In order to function as a successful planter, it needs drainage. Therefore; the inner-folding-membrane receives a split, and a drainage system takes place which is illustrated and described through the diagrammatic images. One may not access the water pocket, without completely removing the planter from the wall, which eliminates water-spillage onto the wall’s surface. This smaller container can be emptied and easily rinsed. I would also place some kind of fine-flexible mesh membrane inside the upper body, before inserting the plant’s roots and soil. This would keep the soil from falling into the water pocket, and would also help in future plant replacements.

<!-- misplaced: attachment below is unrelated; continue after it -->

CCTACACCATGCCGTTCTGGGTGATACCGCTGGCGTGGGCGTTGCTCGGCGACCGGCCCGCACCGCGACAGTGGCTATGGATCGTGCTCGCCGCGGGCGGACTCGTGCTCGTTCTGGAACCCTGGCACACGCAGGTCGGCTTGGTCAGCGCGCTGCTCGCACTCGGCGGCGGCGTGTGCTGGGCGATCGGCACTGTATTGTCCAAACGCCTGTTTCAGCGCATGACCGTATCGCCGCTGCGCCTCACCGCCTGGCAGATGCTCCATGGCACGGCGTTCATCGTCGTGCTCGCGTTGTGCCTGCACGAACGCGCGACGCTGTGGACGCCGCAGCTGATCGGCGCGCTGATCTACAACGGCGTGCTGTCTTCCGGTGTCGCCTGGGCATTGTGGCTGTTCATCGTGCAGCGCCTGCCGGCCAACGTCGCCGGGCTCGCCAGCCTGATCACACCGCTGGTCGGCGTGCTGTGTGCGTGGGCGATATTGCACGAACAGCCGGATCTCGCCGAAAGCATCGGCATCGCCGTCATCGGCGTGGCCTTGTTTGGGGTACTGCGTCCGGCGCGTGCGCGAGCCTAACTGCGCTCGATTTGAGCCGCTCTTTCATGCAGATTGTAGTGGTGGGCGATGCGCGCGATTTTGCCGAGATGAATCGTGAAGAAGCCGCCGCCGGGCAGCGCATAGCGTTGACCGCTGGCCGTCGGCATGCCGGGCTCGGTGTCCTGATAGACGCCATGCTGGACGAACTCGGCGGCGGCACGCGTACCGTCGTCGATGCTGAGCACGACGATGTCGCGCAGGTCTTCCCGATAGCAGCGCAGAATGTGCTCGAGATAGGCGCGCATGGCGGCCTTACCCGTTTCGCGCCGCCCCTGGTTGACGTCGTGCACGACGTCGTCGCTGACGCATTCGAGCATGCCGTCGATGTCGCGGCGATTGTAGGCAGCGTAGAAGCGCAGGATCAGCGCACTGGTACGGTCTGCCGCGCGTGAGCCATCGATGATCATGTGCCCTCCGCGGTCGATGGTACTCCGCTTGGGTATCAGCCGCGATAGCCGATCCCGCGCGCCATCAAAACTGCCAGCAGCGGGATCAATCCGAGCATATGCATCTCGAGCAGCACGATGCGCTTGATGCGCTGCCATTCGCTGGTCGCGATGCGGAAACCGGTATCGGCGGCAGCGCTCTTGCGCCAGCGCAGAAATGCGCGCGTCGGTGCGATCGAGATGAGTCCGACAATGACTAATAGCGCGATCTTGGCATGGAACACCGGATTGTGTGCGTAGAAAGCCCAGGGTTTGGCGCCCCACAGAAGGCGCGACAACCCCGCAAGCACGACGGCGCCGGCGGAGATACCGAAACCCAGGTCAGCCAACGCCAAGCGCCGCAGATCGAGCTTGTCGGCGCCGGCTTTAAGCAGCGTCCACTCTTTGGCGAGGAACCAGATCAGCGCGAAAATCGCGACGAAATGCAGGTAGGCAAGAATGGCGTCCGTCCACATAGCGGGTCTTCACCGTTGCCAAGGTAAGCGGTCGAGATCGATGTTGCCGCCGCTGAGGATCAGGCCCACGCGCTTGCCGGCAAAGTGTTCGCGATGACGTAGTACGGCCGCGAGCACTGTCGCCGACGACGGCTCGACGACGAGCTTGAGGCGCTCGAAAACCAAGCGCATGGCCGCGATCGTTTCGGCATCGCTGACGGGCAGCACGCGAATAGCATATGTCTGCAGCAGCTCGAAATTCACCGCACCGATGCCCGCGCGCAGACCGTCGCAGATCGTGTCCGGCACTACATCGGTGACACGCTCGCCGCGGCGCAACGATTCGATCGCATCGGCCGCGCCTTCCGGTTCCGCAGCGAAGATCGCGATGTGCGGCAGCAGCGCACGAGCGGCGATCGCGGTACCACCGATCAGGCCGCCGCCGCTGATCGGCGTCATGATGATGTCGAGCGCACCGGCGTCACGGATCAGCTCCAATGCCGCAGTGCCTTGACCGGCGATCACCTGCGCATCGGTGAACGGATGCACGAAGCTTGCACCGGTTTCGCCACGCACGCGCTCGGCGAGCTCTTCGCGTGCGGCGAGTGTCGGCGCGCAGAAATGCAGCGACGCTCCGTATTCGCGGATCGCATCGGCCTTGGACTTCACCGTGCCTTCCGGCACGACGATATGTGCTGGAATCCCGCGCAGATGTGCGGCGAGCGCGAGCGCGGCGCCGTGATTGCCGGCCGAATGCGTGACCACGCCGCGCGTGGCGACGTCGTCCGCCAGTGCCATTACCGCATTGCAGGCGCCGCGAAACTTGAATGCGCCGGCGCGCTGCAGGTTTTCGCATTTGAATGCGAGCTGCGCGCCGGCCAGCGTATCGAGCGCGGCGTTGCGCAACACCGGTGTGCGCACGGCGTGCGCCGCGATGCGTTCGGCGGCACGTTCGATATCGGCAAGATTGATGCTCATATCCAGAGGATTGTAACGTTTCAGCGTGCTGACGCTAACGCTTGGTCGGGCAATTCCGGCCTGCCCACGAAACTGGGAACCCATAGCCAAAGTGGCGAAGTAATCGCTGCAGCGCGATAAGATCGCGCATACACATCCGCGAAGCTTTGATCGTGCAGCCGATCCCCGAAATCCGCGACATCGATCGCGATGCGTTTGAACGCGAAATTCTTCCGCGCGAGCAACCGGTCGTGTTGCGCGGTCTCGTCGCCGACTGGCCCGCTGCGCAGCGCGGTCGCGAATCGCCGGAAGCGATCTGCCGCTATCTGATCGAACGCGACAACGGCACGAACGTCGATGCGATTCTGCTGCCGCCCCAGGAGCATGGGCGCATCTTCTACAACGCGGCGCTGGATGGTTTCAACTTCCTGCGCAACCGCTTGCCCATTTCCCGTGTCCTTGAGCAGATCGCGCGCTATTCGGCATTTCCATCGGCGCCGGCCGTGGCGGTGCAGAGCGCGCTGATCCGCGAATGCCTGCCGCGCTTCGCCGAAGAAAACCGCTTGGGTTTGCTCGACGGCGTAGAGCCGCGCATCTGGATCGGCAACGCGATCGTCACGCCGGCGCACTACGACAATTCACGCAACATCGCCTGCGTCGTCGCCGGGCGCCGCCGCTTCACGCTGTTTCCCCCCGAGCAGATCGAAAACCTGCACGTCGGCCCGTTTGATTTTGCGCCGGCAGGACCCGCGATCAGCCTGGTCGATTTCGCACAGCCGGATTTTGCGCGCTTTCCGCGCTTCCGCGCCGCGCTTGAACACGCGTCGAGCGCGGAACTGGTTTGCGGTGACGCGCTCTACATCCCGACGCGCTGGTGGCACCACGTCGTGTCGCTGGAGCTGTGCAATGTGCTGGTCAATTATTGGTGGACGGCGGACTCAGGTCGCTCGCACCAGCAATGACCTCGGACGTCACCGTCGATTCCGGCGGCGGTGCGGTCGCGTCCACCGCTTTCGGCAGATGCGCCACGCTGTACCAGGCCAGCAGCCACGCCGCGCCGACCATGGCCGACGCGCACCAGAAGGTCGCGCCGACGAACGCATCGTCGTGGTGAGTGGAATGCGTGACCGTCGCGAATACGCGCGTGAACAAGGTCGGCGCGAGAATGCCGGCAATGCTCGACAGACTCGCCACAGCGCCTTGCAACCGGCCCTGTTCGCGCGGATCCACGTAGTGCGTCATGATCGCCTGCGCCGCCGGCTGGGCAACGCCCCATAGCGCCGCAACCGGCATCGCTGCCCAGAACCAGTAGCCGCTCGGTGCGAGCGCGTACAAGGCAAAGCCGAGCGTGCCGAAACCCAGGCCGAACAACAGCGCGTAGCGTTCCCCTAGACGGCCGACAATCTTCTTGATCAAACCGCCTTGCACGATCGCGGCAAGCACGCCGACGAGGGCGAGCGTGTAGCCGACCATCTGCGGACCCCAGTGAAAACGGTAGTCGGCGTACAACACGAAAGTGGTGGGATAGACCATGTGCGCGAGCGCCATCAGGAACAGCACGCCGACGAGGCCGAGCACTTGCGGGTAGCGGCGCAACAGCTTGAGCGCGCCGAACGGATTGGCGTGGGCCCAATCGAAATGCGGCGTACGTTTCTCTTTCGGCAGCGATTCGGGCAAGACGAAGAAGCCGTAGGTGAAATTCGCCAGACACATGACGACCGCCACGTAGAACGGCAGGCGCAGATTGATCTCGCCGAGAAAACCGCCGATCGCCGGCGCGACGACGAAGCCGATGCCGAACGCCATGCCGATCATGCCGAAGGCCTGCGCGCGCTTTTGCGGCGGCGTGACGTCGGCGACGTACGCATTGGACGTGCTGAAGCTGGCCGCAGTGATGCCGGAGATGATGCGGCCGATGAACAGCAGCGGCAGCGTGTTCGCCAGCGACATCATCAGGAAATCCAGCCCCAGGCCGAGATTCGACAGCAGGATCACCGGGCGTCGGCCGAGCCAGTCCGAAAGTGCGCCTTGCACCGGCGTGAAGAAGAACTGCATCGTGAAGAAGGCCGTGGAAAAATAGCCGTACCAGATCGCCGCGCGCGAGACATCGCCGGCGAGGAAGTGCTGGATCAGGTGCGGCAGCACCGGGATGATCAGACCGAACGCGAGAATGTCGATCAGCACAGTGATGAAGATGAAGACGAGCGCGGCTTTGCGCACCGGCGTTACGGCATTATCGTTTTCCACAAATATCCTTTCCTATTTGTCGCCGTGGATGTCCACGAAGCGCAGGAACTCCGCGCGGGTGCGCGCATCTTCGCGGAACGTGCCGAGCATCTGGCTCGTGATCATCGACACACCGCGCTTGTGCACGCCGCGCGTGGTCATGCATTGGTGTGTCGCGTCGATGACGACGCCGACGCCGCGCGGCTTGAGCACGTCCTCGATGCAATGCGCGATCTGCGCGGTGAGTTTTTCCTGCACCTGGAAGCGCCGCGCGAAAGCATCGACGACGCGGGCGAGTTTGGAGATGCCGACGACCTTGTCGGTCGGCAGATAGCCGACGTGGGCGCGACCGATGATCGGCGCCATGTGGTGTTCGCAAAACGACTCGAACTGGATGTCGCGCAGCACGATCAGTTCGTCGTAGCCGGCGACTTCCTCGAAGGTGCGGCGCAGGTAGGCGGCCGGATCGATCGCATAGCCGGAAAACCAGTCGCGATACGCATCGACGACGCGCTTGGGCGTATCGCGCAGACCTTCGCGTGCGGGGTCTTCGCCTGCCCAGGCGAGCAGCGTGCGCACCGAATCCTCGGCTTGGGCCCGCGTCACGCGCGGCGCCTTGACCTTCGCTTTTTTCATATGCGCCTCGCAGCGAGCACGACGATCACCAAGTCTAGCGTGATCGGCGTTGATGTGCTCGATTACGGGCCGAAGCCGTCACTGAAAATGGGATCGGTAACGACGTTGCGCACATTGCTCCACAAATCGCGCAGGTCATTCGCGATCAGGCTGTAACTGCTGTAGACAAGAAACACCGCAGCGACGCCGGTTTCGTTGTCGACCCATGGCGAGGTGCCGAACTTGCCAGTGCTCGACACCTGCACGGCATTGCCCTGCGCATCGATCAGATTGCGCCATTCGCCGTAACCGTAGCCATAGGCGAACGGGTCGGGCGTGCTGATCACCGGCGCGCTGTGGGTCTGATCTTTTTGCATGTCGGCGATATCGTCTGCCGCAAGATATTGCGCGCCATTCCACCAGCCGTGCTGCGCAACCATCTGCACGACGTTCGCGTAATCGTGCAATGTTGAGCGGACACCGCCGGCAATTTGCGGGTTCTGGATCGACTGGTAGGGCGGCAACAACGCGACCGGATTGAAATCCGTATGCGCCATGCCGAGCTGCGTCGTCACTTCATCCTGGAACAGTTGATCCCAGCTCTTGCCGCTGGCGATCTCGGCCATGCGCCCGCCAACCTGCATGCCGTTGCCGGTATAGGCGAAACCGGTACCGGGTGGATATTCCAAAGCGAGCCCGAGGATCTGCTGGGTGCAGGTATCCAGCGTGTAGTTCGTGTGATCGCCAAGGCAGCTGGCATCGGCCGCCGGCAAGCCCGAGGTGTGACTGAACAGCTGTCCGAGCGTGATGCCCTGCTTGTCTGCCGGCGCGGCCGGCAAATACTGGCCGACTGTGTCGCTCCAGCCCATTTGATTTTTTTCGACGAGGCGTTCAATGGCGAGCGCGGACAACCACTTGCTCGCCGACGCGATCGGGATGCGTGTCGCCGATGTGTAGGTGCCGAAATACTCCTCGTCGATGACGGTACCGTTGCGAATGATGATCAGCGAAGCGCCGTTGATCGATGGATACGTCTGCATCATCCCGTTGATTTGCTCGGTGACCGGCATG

This design’s fluidity and interconnectedness might be impossible to come to reality through past methods of production. Thanks to 3D-printing, one wildest ideas can come to life. This design may even generate a theme or a function as more planters are placed next to each-other. The way that wind may deform these membranes, becomes an example of such, which is also depicted in one of the images.
Additional Credits: Jack Sigel, Photographer
Shapeways, manufacturer, 3d-printing company